The pandemic lockdowns have posed a series of difficult questions to universities. Today we live in a world where they have been told to go over to remote learning for all but a few courses like medicine and some other scientific areas that require laboratory and practical work in a specialist location.
There is first the issue of accommodation. Many students with or without help from parents have signed on for a year’s rental in student accommodation. The students will not be able to use this and some are asking for rental reductions or cancellations of the agreements. Private landlords say they have to provide the facility whether the student uses it or not, pay any debt interest on the borrowings to own it, and meet service and utility charges to keep the building going. Some of the private landlords depend on the income from the letting to buy the basics and are not rich. Other private landlords are richer individuals or better financed companies or charities.
Some of the landlords are the Universities themselves, providing student accommodation on the main campus or owning properties nearby. They too may have taken on debts to build and own the housing and need revenue to pay the maintenance and utility bills.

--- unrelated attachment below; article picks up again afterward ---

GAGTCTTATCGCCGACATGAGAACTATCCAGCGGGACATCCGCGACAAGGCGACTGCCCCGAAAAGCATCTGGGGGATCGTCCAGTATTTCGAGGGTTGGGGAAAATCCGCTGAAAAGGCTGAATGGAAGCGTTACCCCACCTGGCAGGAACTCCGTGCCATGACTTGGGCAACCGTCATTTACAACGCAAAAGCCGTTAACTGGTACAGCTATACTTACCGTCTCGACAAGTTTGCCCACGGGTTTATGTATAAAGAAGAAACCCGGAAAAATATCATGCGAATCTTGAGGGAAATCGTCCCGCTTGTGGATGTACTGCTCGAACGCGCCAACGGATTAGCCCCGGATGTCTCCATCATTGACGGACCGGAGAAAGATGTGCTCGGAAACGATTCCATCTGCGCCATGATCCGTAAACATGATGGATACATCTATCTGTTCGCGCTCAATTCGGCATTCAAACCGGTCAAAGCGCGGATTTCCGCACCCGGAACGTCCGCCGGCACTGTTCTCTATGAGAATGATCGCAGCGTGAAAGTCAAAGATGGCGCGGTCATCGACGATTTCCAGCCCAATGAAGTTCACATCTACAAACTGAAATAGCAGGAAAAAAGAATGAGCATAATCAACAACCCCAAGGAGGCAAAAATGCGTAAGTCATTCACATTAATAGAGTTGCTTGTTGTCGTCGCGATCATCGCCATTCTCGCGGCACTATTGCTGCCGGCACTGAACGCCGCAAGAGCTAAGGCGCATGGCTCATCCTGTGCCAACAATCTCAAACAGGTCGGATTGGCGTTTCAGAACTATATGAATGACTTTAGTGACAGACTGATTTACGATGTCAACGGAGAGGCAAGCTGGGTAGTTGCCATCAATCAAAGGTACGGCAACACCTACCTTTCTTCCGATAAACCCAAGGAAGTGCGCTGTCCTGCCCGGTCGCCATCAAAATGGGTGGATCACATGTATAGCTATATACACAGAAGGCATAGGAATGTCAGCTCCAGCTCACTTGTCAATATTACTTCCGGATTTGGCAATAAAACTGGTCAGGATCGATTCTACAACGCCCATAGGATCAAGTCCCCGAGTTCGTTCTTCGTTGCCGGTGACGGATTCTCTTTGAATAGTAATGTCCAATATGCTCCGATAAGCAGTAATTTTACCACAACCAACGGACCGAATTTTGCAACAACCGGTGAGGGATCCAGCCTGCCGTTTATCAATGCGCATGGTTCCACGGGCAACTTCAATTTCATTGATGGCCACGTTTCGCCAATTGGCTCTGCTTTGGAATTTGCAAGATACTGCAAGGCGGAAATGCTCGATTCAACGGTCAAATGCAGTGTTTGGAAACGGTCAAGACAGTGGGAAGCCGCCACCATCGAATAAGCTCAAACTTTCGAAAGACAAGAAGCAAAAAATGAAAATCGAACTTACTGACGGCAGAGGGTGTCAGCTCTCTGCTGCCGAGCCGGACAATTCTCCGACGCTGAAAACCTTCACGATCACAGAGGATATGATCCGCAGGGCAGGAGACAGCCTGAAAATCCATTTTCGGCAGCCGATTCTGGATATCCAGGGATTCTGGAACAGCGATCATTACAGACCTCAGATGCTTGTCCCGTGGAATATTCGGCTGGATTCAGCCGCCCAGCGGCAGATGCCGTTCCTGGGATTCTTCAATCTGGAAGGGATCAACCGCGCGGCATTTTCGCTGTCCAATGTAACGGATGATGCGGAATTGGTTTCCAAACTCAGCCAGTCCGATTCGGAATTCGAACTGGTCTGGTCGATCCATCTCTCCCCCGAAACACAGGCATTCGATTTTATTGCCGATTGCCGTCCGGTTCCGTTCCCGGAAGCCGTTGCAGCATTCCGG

The second issue is payments for tuition. Some students think there should be a discount or rebate for remote teaching. They argue that they agreed to tuition fees on the assumption of face to face teaching and lectures which are no longer available. The Universities reply that they still have the same staff on the same salaries and are providing teaching on line so the full tuition fee should still apply.
In a situation like this there is a tussle between the student, the University, the landlord and the state over should pay the bills. Where both students and university unite to say the state should subsidise, they are saying all taxpayers should make a contribution. This will include people who did not have the benefit of going to a university and people earning less than the student hopes to earn following graduation. The same may be true of smaller landlords, if they were expected to take some of the hit.
In many cases students are being told they have to pay for full tuition fees and accommodation even though they are living at home and learning on line. Do you think this is the right answer?
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